Terrace Talk: Liverpool - I get unnerved being happy about my team ....

If we’re second for a few hours, or even a few weeks, it doesn’t feel like a big deal.

Terrace Talk: Liverpool - I get unnerved being happy about my team ....

In the shadow of City’s remarkable year all else will turn to history’s dust. Between ourselves though, this feels different.

Any time we’re this good, like under Rafa or Brendan, the crushing weight of ultimate disappointment obliterated all memory of how good it felt to watch a Liverpool team win far more than it lost. Not this time. It’s possible with the greedy oafs above him that Klopp’s own Arthurian quest will also sink into mire and chaos like his predecessors.

These may be big words destined for future re-write but all this is such good fun it’ll be impossible to extinguish its memory.

They weren’t even at their best against West Ham but scored four and (reminded by TV highlights) looked like they probably should’ve had another eight.

We’ve got to keep it going of course and the hierarchy needs to ask itself what they do all this for. Are making money and winning trophies really exclusive of one other? Emre Can scored our 100th goal of the season. It’s still February. There’s always unease with this team until they make a breakthrough.

I get unnerved being happy about my team, like asking Hubris to come and slap me sensible, but it’s impossible not to savour what we’re seeing. I mentioned a “sterner test” in the last column and then we simply obliterated Porto. Funny how City did likewise to Basel but absolutely no-one mentioned the “weak opposition”.

You see the same names in the Champions League, year in year out. It usually hardens them, gives them a pragmatic shell almost impossible to shatter - but that’s what we did.

Salah’s scored in six straight games. Each opposition manager must be devising some plan or other but he keeps slipping away.

What’s funny is how many he’s missed; he should have scored fifty if you were being monstrously picky. He’s becoming a player for whom defending is just a roll of the dice, an off day being all you can hope and pray for.

He’s not even the best in the team. That’s Firmino, who keeps supernaturally improving.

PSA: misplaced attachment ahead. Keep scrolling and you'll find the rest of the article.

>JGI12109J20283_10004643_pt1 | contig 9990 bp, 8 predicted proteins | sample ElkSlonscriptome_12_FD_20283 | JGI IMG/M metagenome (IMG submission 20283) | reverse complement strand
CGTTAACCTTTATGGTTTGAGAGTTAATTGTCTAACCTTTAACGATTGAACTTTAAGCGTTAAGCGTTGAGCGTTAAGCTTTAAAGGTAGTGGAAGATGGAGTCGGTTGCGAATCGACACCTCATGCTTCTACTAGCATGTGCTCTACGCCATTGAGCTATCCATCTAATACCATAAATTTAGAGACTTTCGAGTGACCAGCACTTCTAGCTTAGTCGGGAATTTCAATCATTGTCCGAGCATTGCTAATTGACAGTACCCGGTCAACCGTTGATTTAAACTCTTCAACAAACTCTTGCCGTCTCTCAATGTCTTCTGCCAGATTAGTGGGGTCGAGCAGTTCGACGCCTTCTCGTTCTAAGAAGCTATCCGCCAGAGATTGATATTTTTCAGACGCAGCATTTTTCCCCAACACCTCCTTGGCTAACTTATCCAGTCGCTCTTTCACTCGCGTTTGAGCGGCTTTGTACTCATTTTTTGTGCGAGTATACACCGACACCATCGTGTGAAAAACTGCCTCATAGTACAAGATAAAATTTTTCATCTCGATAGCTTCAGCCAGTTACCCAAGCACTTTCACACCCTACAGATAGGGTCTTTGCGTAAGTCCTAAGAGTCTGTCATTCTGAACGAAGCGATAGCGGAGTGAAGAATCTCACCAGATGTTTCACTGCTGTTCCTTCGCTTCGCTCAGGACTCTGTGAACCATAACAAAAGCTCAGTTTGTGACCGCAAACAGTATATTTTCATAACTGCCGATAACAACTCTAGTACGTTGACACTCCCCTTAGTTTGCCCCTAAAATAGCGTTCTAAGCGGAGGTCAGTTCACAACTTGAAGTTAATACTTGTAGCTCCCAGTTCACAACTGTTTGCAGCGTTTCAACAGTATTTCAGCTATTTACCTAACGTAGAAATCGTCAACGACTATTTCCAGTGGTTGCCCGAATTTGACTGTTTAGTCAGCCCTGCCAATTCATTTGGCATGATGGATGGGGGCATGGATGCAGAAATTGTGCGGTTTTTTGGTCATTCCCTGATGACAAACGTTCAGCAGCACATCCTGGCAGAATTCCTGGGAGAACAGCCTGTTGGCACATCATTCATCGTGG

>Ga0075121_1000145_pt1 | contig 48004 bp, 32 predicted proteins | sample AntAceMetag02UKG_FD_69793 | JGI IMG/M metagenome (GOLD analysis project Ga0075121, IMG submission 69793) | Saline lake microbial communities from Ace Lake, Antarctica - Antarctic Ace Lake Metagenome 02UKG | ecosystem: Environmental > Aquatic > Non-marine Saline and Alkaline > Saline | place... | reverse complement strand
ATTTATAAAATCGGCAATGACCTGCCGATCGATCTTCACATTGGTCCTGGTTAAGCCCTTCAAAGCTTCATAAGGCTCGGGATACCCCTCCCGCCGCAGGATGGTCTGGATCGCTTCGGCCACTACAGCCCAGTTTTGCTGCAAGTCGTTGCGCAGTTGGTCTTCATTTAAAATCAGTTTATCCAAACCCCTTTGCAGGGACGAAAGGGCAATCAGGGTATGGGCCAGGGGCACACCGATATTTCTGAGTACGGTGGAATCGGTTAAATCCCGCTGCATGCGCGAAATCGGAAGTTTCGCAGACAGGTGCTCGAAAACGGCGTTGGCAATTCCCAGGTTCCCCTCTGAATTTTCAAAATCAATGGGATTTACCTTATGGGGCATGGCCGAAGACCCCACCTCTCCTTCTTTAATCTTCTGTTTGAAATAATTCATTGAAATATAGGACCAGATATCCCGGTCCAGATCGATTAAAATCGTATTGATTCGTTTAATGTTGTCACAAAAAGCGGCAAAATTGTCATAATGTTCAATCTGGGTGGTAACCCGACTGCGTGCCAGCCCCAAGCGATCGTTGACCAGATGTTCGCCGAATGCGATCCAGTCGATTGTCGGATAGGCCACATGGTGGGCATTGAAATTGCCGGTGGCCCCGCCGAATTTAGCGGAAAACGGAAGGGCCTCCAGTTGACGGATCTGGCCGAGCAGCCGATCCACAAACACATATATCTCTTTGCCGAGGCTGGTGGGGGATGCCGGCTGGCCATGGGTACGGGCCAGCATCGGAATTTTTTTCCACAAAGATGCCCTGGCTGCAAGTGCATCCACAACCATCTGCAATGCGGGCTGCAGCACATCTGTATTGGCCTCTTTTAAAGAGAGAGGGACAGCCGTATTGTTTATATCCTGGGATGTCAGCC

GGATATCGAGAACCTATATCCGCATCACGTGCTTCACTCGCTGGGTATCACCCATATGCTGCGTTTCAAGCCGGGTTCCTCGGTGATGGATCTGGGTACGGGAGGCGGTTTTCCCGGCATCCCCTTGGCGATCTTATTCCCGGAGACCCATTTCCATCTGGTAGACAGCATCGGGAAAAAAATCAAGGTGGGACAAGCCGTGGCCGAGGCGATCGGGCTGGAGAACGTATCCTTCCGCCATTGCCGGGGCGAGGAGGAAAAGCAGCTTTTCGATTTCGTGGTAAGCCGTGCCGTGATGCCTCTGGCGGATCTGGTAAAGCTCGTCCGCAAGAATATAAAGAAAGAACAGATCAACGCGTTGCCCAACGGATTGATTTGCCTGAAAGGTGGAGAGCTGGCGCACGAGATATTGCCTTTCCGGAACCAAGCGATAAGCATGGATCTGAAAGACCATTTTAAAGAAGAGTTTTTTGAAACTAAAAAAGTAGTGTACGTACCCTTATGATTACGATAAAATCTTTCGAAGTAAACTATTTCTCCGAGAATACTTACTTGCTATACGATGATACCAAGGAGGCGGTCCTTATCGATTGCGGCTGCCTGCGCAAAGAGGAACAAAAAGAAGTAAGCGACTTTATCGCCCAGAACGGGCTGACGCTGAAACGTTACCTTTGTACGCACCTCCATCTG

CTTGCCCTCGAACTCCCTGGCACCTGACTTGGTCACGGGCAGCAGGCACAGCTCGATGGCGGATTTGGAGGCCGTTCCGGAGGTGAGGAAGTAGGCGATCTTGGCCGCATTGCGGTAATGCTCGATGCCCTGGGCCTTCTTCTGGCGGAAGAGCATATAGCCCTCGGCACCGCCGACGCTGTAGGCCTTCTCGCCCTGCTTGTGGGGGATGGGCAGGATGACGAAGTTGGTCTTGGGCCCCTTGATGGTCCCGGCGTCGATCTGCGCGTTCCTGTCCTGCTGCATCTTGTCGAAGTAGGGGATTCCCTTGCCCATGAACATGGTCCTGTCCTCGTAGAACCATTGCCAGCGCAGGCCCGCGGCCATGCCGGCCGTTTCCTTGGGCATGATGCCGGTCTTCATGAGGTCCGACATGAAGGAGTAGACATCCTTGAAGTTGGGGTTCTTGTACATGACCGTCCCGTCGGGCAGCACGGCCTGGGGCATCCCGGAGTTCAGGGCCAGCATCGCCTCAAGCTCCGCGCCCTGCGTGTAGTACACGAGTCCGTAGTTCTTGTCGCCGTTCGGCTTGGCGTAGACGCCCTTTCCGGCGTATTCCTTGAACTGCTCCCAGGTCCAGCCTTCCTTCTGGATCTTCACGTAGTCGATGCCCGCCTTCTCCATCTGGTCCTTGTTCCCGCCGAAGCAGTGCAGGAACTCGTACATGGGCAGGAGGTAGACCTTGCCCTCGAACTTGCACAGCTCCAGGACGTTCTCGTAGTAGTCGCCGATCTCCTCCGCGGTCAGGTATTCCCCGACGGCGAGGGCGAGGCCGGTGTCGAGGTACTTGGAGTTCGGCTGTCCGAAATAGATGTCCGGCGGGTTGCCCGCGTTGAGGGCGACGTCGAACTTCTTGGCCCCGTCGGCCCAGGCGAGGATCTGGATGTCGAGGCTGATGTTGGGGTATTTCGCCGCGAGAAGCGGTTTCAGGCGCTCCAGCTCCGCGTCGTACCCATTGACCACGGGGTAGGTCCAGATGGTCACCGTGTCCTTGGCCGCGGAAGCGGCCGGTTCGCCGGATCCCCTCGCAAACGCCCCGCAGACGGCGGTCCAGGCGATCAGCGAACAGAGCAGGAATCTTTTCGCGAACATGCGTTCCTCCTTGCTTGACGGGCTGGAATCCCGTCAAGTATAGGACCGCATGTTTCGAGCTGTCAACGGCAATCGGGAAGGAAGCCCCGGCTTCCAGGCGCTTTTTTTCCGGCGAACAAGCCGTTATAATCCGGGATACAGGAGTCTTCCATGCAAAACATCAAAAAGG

Any hope the cloud hanging over him would be vaporised by there being absolutely no evidence of racism whatsoever was forlorn, given the FA’s usual incompetence.

No, let’s put “insufficient evidence” and leave doubt shall we? He’s only Brazilian, after all.

This in the same week they’ve all got their “kick racism out of football” badges on (that’ll learn ’em) and Patrice Evra just happens to stroll into Anfield for his first game back in England.

You can believe in the randomness of life all you want, someone with a serrated sense of humour pulls all our strings.

Firmino was never an easy fit for a pointy white hood, unlike Suarez.

Roberto just seems engagingly goofy, with the dopey celebrations and the teeth visible from space. Perhaps they’re a secret message to his alien parents that he needs picking up from his gap year on Earth? Enjoy him while you can.

Everything to do with Holgate will fade in time. Suarez was voted footballer of the year two years after the Evra incident and swans around Barcelona like it was no big deal.

Until it becomes a bigger deal, managers can wear a thousand badges and nothing much changes. Fans will immediately split into tribal camps. I’m probably guilty of doing it right now.

The next derby will be poisonous but they usually are anyway. One more cartoon villain added to the list.

The bigger picture remains clouded, a minor distraction from the primary assignment of making all that money; ‘twas ever thus

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